The creatures in this gallery were all entombed at the bottom of Wyoming's long-gone Fossil Lake, which was teeming with life during the early Eocene, about 52 million years ago. Only one frog has ever been found at the formation. The single specimen pictured here measures just 1.6 inches (4 cm) long. It has yet to be given a taxonomic classification by scientists.
Skin and neck cartilages are preserved in this monitor lizard fossil, which appears to have swallowed one of its teeth. This specimen represents a primitive species of the diverse varanid lizards, which counts the Komodo dragon among its 50 living species.
This is the most complete skeleton of a so-called dawn horse ever discovered. This specimen of Protorohippus venticolus was much more diminutive than today's horses, standing less than two feet high at the shoulder, but its long back legs suggest it was a good jumper. Perhaps it was less skilled as a swimmer; researchers aren't sure how the horse ended up at the bottom of the middle of Fossil Lake but they suspect it drowned, possibly trying to escape a predator.
These two adult fossilized turtles, each more than 4 feet long, belong to the species Christernon undatum. They are part a family of turtles known as Baenidae, which have only been found in North America and have extremely long tails. The animals didn't have the ability to tuck their heads into their shells; that's why all of the complete skeletons of these turtles from Fossil Lake have their heads poking out. Baenids flourished during the Late Cretaceous but became extinct in the late Eocene, meaning the specimens shown here represent some of the last survivors of their kind.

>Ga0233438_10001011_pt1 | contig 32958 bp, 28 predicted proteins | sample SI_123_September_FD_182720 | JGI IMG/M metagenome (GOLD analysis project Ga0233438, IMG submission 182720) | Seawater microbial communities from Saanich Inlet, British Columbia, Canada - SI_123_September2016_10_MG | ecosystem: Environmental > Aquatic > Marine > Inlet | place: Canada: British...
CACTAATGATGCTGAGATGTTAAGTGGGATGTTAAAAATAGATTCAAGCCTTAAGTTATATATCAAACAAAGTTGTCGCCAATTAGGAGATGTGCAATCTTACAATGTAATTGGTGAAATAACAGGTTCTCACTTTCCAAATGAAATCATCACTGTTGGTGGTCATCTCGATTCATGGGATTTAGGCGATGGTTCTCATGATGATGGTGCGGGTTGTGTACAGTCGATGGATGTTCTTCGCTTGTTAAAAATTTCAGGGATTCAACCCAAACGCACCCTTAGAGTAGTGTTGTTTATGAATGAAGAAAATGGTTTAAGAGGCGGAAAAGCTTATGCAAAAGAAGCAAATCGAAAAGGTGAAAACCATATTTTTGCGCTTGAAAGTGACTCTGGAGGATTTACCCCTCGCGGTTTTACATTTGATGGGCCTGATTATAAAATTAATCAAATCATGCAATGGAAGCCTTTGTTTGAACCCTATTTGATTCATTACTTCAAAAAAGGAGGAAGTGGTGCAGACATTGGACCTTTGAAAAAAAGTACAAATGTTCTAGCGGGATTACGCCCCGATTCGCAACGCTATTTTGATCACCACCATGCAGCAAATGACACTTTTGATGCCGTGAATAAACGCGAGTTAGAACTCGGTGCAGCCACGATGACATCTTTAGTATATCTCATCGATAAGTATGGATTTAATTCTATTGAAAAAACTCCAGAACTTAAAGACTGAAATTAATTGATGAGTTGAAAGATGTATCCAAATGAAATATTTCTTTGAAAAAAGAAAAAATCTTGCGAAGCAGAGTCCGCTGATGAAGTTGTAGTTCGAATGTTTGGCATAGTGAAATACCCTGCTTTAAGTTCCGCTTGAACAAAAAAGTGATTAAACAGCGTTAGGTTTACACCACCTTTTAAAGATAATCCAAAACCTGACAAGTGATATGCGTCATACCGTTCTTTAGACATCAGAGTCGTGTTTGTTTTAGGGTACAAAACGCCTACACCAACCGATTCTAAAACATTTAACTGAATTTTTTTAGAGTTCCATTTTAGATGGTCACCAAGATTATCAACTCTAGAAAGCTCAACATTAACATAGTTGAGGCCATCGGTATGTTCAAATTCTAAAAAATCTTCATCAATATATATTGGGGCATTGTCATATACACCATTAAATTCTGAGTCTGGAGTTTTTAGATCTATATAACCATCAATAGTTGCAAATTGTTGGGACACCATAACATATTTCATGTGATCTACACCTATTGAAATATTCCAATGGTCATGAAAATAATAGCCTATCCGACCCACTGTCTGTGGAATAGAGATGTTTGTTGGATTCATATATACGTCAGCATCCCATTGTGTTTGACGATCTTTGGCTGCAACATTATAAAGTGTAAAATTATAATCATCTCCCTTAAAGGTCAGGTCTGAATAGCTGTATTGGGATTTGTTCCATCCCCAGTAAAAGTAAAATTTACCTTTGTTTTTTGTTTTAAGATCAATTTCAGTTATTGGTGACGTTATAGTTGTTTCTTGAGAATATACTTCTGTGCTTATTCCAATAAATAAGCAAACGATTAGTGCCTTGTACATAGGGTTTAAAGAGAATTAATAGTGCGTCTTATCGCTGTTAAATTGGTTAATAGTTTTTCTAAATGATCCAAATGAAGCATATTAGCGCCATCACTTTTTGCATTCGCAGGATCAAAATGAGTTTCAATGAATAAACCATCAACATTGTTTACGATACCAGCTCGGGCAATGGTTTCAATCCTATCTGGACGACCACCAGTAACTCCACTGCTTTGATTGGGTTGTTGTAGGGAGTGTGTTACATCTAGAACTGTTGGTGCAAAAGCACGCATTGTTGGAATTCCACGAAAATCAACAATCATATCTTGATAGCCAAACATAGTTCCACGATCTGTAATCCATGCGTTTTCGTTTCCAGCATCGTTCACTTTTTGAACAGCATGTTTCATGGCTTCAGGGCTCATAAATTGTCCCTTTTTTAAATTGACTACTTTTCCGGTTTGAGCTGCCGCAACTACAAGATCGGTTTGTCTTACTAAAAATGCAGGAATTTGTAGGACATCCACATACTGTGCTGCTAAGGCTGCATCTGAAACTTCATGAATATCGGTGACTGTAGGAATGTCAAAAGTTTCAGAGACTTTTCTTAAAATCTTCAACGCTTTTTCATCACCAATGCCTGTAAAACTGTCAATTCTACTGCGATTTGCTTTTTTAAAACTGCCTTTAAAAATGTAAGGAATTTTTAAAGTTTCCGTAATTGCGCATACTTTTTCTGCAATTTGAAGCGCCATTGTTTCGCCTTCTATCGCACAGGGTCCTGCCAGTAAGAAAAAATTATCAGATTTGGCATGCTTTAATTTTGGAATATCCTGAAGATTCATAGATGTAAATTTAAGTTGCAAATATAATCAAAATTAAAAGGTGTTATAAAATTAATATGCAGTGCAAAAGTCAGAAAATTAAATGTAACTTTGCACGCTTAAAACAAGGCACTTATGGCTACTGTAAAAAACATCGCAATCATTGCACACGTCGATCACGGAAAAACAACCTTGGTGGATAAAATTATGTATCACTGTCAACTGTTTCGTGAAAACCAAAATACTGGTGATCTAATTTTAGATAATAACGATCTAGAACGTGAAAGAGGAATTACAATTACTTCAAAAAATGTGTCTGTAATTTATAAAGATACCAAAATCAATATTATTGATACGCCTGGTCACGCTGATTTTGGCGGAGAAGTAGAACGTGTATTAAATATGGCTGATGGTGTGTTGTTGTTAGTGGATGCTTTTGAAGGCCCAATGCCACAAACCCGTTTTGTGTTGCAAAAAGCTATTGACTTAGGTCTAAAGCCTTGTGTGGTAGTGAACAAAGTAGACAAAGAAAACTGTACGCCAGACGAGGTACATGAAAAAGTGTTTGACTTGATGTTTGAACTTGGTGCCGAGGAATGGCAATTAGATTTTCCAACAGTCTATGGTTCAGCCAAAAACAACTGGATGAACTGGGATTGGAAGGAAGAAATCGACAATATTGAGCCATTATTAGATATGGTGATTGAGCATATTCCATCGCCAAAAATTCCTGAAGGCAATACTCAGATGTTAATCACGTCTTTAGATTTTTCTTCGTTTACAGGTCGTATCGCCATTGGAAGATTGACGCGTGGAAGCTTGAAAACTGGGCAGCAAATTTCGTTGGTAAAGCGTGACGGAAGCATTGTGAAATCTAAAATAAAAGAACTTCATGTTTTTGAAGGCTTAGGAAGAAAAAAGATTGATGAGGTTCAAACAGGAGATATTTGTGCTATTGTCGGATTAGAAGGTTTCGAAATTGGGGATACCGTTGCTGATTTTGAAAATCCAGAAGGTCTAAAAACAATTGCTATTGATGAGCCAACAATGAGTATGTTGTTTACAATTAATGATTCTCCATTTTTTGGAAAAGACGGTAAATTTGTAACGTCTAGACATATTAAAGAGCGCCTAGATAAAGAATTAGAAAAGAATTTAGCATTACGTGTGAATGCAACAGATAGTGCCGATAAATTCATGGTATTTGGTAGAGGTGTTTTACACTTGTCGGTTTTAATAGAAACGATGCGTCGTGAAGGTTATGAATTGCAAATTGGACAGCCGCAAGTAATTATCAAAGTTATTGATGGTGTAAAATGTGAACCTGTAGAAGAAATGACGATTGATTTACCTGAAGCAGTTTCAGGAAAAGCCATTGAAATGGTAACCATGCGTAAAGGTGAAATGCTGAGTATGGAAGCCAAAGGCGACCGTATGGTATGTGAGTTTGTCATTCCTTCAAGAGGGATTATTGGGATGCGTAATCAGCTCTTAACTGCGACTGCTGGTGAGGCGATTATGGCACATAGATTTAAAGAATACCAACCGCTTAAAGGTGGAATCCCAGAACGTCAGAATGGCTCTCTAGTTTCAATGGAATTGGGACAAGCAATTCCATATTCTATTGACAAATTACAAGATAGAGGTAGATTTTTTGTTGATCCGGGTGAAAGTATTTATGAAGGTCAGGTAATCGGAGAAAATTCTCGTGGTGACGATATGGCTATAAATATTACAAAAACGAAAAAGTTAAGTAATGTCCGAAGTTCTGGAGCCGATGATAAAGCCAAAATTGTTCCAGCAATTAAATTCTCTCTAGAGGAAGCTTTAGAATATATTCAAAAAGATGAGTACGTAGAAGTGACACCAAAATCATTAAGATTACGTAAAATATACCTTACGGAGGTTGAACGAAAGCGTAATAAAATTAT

This fossil immortalizes stingray sex of the Eocene. The male and female fat-tailed stingrays (Asterotrygon maloneyi) shown here were likely mating or just about to mate when they were killed, researchers believe.
Specimens of this small arboreal mammal, Apatemys chardini, are rarely found in the Fossil Butte deposits. Researchers think this particular creature may have been dropped by a predator or swept to its deathbed by a tributary river that flowed into Fossil Lake. It's pictured here with a common, herring-like fish of the era, Knightia eocaena.
Crocodilians make their debut in the fossil record about 84 million years ago. This one from Fossil Lake is a small caiman alligator, given the name Tsoabichi greenriverensis.
This is another specimen of the extinct Tsoabichi greenriverensis. It measures only about 2-and-a-half feet long, but there were more fearsome crocodilian species in Fossil Lake during the early Eocene that stretched 13 feet in length.
These specimens of Boavus idelmani, a now extinct relative of the boa constrictor, represent two of the three individual snakes that have been found in the Fossil Butte Member. The bottom image shows the holotype specimen, which was found in the early 20th century, ended up in a private collection and is now lost.
The incredibly long tail on this creature has the largest number of vertebrae of any known mammal, but researchers don't know what species this is. They think it's a tree-climbing carnivore in the extinct mammal family Cimolestidae.